I wish that lesson had remained with me when I joined the military, however many years passed between that childhood campfire story at the fort and my patriotism to defend the Constitution after the attacks of September 11 and I was terribly disillusioned about the things my government were going to have me doing. When I left the island as a child I always left wanting more, I just couldn’t get enough of that tiny island and it’s inhabits. By the time I graduated A-school and was getting ready to transfer, I could not get away from the island fast enough. I never understood the disconnect until possibly even today, but after the military, Pensacola aroused unpleasant emotions I had never experienced before.

One remarkable aspect I forgot about from my lesson on Geronimo was that he stated “I should have never surrendered. I should have fought until I was the last man alive.” As a whimsical little girl I can see why I did not grasp that part of the lesson, but as the adult typing this today, I feel almost sheepish that it was ever forgotten. I wish that I had the strength this man had to face and stand up to my oppressors that kept me confined and isolated in horror. I wish I would have stood up to my superiors when my instincts told me to and done the right thing instead of set ideally by in numerous occasions.

There were many times during military service in which I did surrender, and those were the times that almost killed me. I fight daily now to not surrender to the depths of my brain that are the hell of living with PTSD. It took me a long time to decide to keep fighting. I drank it away and denied it all for many years. I could not understand why I could not find happiness when I visited my favorite old spots in childhood, especially when I visited Pensacola.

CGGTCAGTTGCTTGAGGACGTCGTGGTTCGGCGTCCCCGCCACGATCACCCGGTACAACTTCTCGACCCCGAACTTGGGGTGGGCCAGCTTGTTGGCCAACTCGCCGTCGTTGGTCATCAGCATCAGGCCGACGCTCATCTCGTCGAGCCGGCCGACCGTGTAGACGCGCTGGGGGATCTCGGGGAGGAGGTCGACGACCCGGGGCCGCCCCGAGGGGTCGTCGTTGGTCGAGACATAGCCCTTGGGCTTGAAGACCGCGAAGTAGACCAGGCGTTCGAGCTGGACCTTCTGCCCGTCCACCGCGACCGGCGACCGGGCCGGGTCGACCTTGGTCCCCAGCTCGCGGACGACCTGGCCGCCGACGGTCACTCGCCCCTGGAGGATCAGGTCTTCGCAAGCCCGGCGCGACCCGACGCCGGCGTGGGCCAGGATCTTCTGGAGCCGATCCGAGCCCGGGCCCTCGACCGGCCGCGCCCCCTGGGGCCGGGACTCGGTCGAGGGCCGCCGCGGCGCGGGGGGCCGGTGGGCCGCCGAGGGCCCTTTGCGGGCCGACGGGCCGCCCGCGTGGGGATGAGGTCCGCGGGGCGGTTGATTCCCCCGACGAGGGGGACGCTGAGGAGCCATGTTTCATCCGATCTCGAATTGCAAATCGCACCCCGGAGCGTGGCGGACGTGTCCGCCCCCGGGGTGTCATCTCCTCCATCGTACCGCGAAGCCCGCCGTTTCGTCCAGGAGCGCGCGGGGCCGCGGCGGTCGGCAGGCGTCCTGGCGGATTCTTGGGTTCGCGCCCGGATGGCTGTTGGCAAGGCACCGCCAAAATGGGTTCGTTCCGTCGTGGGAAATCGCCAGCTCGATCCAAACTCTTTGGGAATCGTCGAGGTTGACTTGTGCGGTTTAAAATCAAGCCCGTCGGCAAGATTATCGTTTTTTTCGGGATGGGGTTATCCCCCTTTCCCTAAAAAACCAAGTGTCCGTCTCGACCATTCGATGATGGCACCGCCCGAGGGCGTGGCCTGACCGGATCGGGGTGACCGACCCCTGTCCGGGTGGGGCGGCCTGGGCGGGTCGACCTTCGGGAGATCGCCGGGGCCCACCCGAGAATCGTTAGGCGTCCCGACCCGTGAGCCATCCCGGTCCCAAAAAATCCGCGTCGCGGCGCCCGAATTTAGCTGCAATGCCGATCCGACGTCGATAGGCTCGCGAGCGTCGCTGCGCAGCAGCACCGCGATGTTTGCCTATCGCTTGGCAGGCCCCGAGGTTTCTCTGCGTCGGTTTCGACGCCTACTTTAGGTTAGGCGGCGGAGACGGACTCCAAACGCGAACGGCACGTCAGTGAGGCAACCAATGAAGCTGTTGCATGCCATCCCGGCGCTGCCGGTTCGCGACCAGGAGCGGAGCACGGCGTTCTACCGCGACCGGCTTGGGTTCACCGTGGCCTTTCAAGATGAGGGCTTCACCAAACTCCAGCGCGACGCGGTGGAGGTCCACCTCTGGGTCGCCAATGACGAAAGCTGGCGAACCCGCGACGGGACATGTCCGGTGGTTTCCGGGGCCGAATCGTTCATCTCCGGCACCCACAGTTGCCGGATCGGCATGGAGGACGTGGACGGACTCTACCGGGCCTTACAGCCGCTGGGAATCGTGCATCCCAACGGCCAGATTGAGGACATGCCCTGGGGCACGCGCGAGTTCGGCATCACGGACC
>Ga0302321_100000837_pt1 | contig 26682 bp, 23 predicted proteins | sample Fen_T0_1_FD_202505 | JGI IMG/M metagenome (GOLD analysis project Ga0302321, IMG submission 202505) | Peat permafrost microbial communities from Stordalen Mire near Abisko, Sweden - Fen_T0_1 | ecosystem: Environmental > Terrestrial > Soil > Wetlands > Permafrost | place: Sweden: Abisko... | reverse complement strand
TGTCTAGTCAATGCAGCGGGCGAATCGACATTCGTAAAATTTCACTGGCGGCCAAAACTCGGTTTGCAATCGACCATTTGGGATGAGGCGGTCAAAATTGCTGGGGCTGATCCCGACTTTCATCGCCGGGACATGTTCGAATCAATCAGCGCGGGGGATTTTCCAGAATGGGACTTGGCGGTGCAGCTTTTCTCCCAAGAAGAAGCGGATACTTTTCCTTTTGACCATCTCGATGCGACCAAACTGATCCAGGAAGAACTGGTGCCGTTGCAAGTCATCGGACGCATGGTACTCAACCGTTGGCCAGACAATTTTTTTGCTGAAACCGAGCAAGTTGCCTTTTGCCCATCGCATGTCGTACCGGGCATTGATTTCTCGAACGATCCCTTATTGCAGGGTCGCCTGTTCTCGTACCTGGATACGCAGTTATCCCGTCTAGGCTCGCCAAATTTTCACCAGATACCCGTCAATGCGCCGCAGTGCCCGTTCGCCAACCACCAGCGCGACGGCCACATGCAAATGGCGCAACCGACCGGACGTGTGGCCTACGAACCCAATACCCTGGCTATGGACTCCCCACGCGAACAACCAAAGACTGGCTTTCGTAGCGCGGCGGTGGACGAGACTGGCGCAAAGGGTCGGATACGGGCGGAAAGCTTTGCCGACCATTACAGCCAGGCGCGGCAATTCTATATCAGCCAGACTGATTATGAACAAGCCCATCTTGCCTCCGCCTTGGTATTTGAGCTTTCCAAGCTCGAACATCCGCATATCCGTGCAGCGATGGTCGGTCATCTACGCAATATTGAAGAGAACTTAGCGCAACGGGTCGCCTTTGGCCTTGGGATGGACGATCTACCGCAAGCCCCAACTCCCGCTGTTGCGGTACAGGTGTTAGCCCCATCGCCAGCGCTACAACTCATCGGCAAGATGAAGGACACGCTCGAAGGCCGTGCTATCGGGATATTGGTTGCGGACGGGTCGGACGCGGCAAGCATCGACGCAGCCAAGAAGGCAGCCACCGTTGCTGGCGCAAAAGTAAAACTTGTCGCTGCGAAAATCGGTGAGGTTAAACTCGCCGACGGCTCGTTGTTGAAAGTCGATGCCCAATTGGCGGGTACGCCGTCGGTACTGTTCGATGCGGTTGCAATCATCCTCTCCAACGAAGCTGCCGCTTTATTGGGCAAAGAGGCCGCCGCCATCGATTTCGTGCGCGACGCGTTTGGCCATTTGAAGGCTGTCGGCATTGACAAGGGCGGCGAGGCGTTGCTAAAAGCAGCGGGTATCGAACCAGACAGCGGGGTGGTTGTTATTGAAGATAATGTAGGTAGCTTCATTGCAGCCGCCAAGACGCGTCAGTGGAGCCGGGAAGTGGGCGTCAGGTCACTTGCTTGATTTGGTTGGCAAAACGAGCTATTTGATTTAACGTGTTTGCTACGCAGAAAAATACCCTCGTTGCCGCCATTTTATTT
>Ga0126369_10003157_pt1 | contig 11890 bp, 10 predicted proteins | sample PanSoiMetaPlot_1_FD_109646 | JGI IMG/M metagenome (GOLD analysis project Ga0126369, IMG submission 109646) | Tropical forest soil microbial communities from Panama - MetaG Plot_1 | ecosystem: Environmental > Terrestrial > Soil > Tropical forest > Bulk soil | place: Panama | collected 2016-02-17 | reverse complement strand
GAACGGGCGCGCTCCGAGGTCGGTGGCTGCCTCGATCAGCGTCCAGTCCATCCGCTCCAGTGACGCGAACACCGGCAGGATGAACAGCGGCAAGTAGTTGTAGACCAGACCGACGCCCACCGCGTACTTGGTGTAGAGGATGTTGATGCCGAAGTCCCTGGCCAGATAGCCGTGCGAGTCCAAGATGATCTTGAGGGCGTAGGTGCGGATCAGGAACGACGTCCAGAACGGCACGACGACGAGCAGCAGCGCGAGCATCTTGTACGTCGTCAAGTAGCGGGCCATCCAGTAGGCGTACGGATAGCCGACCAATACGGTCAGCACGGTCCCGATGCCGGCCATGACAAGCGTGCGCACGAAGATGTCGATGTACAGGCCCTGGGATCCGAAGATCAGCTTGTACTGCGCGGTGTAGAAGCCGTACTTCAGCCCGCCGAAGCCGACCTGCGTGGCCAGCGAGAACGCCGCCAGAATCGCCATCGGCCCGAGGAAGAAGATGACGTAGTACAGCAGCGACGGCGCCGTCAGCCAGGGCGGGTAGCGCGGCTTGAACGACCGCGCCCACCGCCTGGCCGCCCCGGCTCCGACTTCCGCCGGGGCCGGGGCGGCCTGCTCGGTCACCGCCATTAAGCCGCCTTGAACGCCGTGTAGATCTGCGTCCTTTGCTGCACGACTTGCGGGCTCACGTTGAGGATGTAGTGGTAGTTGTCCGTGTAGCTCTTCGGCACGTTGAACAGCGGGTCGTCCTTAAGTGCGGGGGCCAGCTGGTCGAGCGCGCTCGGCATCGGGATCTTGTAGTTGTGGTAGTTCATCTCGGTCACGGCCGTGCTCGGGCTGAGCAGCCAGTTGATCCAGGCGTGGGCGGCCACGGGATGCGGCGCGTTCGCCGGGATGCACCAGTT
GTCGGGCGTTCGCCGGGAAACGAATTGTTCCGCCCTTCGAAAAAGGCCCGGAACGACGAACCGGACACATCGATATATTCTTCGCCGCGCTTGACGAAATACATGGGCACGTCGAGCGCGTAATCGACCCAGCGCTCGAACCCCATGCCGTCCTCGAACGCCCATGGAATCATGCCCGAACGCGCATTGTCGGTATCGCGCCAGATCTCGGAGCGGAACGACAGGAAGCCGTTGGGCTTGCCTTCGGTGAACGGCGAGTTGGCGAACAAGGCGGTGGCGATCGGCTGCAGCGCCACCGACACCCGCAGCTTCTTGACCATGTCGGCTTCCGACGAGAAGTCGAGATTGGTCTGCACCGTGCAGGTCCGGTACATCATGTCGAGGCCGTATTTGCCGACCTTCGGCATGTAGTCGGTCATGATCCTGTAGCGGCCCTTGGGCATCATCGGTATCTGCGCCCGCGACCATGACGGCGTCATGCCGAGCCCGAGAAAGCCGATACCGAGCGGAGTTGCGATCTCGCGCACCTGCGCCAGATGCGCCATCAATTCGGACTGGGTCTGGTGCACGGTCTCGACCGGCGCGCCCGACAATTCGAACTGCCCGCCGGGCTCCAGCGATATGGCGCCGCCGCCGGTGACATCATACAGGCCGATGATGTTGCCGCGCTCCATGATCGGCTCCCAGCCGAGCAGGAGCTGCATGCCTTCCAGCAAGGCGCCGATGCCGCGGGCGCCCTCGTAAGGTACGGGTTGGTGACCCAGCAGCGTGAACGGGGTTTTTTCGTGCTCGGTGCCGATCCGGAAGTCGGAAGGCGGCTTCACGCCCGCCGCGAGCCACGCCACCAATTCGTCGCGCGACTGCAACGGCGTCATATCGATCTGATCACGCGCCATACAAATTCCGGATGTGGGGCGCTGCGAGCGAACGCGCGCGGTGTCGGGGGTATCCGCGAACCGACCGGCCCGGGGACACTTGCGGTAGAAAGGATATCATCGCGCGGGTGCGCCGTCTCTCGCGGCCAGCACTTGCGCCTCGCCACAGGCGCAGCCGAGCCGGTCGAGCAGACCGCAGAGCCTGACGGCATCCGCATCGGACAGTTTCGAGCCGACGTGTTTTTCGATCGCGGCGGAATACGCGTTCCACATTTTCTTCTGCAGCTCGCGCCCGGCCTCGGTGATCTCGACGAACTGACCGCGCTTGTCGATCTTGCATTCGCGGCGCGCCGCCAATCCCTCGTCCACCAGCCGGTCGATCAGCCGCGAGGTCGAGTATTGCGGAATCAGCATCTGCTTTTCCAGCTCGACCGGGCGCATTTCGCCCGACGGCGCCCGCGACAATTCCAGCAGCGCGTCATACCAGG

On vacation last year, as I strolled along the top of Ft. Pickens and stared across the harbor at what was my old life the wind began to pick up from across the gulf. I lifted my head to the warm sun glaring overhead and my eyes rest on the old crumbling bits of the fort that once imprissoned Geronimo and a smile crossed my lips. As the unmistakable noise of an F-18 flew overhead and snapped me back to reality, I suddenly remembered Geronimo’s lesson; Never surrender. My heart felt at peace and for the first time since leaving the beach as a scared young airman starting my life in the Navy, and I felt like the carefree little girl that grew up exploring and loving that island for all of the lessons it had and continues to give me. That day I felt a renewed love for my beautiful Santa Rosa Island and felt the desire to share my knowledge with my husband and family. Pride swelled as we entered the tiny museum and walked along the harbor walls as I had when I was a child. 

I was able to look at the base and remember that it was not all bad. I remembered my friends that I made when I was there and the fun things I had done. I got to see an old squadron mate that I love with all my heart and instead of dreading any possible intrusive thoughts, I was able to embrace the occasion and be present in our conversation. For the first time since leaving the beach in 2002, I finally felt as if I had no more unfinished business in Pensacola. I did not surrender to the irrational thoughts and beliefs I had attached to my favorite place on earth and instead was able to fall even deeper in love with the beauty and mystique that is Santa Rosa Island, and for that I will always thank Geronimo.